So the two things that even given Trump’s contemptuous response to responding to basic answers about the Russian investigation he refused to answer pertain to a Julian Assange pardon (for the transition period) and sanctions relief.

EMPTYWHEEL’S MUELLER REPORT COVERAGE

Two Exceptions to Trump’s “Do Not Recall” Responses: A Limited Answer on an Assange Pardon and a Non-Answer on Sanctions Relief

The Significance of Trump’s Obstruction of Investigation of His Family’s Campaign Finance Crimes, Plural

How “Collusion” Appears in the Mueller Report

Putin’s Ghost: The Counterintelligence Calculus Not Included in the Obstruction Analysis

Working Twitter Threads on the Mueller Report

The Trump Men and the Grand Jury Redactions

Mueller’s Language about “Collusion,” Coordination, and Conspiracy

The Many Lies and Prevarications of Bill Barr

As I disclosed last July, I provided information to the FBI on issues related to the Mueller investigation, so I’m going to include disclosure statements on Mueller investigation posts from here on out. I will include the disclosure whether or not the stuff I shared with the FBI pertains to the subject of the post. 

Three Things: Big Day, Big Top

[NB: Check the byline, thanks. /~Rayne]

It’s going to be a big day under the big top. Attorney General Bill Barr has planned quite the circus, beginning right now with his so-called press conference. But first, three things, one of which includes hygiene for the day ahead.

~ 3 ~

Let’s face it: it’s Maundy Thursday, the weather in West Palm Beach is supposed to be partly sunny tomorrow and Saturday, and sunny on Easter Sunday. Which means Trump will likely be on Air Force One this afternoon, winging his way to Mar-a-Lago and the promise of golf at one of his courses because that’s about all he can focus on for more than the time it takes to send a tweet.

This is likely why he wants to award the Presidential Medal of Freedom to golfer Tiger Woods after winning his latest green jacket at The Masters this past weekend. Trump said,

So shallow and self-centered, recognizing a fellow marital cheat and a golfing buddy, one who designed a Trump-branded golf course in Dubai.

And yet par for this pathetic hole.

~ 2 ~

I don’t write often about Trump-Russia because it’s Marcy’s beat — there’s little she hasn’t scrutinized and picked apart during the course of the Special Counsel’s investigation. But this one thing has stuck in my craw, especially after all the hubbub this past week about Julian Assange’s removal from the Ecuadoran embassy and arrest by Metropolitan Police-UK.

It’s in this email exchange from October 2016, about WikiLeaks’ 10th anniversary when Assange was supposed to have made a big announcement and didn’t. The following

Tuesday, October 4, 2016
FROM: Steve Bannon
TO: Roger Stone
EMAIL:

What was that this morning???

Tuesday, October 4, 2016
FROM: Roger Stone
TO: Steve Bannon
EMAIL:
Fear. Serious security concern. He thinks they are going to kill him and the London police are standing done.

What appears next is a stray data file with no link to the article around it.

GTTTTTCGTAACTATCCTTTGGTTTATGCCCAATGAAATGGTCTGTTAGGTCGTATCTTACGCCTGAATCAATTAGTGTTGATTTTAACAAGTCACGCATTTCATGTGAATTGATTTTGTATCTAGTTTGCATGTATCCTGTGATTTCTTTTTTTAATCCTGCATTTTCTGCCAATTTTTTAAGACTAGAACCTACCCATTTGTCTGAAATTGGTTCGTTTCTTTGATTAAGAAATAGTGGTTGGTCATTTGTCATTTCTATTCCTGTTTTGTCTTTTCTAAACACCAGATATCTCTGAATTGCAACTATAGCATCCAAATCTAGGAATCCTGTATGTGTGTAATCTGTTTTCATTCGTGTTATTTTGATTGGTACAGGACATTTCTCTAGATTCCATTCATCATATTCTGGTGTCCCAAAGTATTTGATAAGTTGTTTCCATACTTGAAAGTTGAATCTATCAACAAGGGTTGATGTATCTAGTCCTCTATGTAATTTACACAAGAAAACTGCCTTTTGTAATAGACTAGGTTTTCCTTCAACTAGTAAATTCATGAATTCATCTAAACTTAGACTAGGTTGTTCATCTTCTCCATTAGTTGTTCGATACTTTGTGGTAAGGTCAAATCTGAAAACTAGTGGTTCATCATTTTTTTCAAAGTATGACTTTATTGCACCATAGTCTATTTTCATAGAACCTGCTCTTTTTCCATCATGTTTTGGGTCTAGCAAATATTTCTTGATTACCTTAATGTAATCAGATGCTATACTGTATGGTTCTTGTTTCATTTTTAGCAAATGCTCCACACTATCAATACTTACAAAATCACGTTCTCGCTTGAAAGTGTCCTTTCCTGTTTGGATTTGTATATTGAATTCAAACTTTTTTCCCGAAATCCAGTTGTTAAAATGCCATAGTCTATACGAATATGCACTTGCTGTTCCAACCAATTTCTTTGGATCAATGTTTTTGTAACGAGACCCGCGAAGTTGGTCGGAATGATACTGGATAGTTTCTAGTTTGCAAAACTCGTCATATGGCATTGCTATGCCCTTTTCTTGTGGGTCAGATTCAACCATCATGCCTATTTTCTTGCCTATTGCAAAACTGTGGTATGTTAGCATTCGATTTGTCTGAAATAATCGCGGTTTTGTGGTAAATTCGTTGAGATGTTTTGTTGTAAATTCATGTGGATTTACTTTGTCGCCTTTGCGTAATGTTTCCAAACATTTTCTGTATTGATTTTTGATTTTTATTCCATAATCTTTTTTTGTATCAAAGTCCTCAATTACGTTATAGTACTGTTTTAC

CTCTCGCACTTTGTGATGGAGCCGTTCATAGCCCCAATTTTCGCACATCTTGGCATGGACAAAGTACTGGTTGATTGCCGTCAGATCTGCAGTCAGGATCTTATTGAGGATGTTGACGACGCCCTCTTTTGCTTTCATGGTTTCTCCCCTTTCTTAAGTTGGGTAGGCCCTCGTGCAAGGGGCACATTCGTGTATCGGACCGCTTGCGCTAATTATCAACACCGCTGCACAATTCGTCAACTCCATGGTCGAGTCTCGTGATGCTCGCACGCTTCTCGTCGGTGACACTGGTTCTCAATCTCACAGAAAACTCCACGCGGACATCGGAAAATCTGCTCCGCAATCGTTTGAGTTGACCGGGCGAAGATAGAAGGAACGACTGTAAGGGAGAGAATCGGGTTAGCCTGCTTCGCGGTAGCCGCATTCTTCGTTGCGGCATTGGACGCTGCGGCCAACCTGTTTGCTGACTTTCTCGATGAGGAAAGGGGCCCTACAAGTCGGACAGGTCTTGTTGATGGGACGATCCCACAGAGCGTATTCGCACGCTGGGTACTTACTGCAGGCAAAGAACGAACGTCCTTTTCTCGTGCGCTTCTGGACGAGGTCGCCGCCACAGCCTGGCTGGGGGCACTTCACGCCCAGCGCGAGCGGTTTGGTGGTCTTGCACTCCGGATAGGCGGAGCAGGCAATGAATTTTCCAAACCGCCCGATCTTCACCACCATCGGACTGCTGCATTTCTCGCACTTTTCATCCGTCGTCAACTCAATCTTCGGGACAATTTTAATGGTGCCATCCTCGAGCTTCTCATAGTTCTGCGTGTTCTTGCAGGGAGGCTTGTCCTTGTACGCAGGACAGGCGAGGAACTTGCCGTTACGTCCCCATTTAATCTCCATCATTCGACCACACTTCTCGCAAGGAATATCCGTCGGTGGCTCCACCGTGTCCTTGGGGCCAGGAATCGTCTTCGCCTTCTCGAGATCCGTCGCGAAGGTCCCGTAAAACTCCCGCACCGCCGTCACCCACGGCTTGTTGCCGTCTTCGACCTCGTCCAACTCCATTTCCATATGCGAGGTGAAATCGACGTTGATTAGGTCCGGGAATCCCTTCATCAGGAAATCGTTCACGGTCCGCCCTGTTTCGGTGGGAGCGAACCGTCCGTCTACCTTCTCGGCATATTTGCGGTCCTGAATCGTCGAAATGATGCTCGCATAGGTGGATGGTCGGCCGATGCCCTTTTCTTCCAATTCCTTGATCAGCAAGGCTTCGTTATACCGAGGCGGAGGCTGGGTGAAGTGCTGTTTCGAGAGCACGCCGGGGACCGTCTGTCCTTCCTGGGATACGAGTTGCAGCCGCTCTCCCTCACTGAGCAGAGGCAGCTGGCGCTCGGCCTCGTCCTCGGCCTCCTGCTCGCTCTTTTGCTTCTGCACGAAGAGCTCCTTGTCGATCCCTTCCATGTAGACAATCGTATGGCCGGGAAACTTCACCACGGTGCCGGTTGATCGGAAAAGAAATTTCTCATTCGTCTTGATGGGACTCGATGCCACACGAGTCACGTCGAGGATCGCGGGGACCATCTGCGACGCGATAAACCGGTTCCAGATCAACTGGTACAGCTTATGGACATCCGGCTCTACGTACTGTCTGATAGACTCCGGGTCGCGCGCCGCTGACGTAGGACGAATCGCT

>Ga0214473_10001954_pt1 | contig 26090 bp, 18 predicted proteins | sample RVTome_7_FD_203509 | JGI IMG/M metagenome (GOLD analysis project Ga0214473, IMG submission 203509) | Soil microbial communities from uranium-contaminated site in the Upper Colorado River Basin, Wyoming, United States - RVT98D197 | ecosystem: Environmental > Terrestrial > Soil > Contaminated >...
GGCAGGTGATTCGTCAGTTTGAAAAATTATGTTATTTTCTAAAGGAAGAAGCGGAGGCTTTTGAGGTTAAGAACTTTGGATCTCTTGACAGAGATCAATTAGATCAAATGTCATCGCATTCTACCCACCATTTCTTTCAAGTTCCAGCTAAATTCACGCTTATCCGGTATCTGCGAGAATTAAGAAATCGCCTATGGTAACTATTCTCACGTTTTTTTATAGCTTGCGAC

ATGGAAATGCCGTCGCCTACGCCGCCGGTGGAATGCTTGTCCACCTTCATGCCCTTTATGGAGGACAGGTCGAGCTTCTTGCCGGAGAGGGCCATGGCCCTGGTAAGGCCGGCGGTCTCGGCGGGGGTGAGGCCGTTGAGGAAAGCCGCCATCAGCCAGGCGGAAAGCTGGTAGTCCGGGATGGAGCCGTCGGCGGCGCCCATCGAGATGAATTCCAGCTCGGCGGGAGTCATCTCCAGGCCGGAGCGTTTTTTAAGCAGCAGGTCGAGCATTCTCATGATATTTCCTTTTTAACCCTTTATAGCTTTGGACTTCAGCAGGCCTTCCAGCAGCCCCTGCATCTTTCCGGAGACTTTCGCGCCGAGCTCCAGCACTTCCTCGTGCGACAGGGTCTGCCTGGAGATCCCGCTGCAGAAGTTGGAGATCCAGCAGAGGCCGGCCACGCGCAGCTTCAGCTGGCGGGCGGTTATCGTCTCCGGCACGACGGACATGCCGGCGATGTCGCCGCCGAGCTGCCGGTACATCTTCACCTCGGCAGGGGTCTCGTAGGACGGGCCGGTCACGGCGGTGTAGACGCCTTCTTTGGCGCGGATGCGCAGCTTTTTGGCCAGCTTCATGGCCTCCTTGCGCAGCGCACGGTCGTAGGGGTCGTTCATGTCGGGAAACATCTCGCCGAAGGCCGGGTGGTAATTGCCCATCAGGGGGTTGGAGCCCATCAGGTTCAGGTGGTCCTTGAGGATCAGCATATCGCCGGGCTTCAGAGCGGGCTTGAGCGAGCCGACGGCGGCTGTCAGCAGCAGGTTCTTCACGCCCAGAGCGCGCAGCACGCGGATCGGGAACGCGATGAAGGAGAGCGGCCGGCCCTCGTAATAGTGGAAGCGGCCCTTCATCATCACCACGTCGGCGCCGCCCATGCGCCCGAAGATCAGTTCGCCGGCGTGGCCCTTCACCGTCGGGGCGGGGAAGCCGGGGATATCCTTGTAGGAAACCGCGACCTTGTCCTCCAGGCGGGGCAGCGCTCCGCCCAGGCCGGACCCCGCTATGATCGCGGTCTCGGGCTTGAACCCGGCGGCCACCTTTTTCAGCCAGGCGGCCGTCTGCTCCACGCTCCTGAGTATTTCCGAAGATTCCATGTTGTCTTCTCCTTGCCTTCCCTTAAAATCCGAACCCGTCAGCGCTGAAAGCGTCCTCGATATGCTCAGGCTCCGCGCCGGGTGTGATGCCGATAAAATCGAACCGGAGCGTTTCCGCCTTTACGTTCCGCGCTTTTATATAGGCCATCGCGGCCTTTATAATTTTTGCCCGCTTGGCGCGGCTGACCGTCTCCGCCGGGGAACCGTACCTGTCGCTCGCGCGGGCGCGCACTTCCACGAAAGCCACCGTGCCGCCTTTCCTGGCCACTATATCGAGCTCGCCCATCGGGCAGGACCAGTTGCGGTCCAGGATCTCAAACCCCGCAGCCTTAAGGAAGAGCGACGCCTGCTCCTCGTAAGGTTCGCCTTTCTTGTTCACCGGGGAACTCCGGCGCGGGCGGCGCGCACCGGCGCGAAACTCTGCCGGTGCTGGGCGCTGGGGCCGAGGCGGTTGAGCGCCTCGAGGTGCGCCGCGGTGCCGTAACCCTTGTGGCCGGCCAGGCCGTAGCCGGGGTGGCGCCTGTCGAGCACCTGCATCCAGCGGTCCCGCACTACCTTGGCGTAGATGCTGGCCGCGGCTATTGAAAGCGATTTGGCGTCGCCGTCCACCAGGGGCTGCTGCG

However —a load every week going forward.

Roger stone

Tuesday, October 4, 2016
FROM: Steve Bannon
TO: Roger Stone
EMAIL:

He didn’t cut deal w/ clintons???

Why did former Trump campaign chief executive and former White House adviser Steve Bannon express surprise that Assange hadn’t cut a deal with the Clintons?

Was it a given that Assange would have attempted to extort money from one or both of the Clintons to halt the release of hacked emails?

Why would Bannon in particular have thought this? Was it common knowledge in certain circles that Assange would use blackmail? Or has blackmail been one of the other unaddressed methods by which targets have been compromised and evidence simply hasn’t been shared because it’s classified?

Did Special Counsel’s Office ask any member of the Clinton campaign or Bill Clinton or any Clinton family support staff whether they had been contacted about hacked materials in an attempt to extort money or performance from them?

It seemed like odd hyperbole at the time in early August 2016 that Assange would accuse Hillary Clinton of electoral extortion, claiming she tried to scare the electorate into voting for her. But was it really a form of projection to muddle possible leaks about other extortion attempts? (Yes, the source at that link above is a right-wing outlet, but that’s the point: they carried water for this effort.)

Ecuadoran official said they are investigating whether Assange attempted to blackmail President Moreno. It looks more like a pattern of behavior based on WikiLeaks’ handling of Vault 7 and if Bannon’s email assumed an earlier attempt on the Clintons

~ 1 ~

Okay, I’ll skip a third non-Barr report item because we’re all a little short on patience. If you need something to preoccupy your time you can focus on taking action.

See Celeste_pewter’s Twitter thread for calls you can make, or check her TinyLetter site; once again she’s done the heavy lifting and prepared scripts for you.

She’s also laid out the anticipated schedule today for AG Barr’s three-ring circus:

9:30 AM: Barr and Rosenstein will hold a press conference on Mueller report

(Mueller not in attendance)

10:30 AM (approx): Trump will issue a rebuttal

11:00 – 12:00 PM: DOJ will provide hard copies of the report to Congress